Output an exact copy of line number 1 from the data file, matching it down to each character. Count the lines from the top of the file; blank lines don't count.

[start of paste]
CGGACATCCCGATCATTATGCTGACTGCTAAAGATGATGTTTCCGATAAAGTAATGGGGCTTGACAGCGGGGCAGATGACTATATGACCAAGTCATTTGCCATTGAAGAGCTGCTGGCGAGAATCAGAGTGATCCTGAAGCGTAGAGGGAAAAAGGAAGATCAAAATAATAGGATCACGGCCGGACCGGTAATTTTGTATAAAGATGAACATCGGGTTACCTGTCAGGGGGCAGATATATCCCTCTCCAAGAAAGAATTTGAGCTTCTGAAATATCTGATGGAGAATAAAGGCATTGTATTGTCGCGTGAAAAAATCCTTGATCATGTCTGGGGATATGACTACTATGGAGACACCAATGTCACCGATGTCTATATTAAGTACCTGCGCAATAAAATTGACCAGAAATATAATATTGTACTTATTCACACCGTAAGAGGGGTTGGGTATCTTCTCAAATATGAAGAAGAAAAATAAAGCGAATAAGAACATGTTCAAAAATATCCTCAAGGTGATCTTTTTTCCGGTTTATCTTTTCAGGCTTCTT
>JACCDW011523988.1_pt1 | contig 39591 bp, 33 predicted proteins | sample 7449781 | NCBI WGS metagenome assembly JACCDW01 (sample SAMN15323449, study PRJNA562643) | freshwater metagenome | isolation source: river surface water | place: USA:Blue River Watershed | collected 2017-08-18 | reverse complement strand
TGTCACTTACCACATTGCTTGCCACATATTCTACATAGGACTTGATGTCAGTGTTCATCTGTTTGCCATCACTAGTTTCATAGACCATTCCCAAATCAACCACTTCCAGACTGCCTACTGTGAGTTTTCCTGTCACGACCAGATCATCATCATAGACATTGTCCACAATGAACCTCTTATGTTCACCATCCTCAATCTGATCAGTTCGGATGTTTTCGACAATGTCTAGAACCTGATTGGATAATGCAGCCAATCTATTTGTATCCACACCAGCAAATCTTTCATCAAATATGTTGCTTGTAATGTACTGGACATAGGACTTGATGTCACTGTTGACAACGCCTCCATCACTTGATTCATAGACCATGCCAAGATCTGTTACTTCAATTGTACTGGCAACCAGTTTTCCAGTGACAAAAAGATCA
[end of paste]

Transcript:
CGGACATCCCGATCATTATGCTGACTGCTAAAGATGATGTTTCCGATAAAGTAATGGGGCTTGACAGCGGGGCAGATGACTATATGACCAAGTCATTTGCCATTGAAGAGCTGCTGGCGAGAATCAGAGTGATCCTGAAGCGTAGAGGGAAAAAGGAAGATCAAAATAATAGGATCACGGCCGGACCGGTAATTTTGTATAAAGATGAACATCGGGTTACCTGTCAGGGGGCAGATATATCCCTCTCCAAGAAAGAATTTGAGCTTCTGAAATATCTGATGGAGAATAAAGGCATTGTATTGTCGCGTGAAAAAATCCTTGATCATGTCTGGGGATATGACTACTATGGAGACACCAATGTCACCGATGTCTATATTAAGTACCTGCGCAATAAAATTGACCAGAAATATAATATTGTACTTATTCACACCGTAAGAGGGGTTGGGTATCTTCTCAAATATGAAGAAGAAAAATAAAGCGAATAAGAACATGTTCAAAAATATCCTCAAGGTGATCTTTTTTCCGGTTTATCTTTTCAGGCTTCTT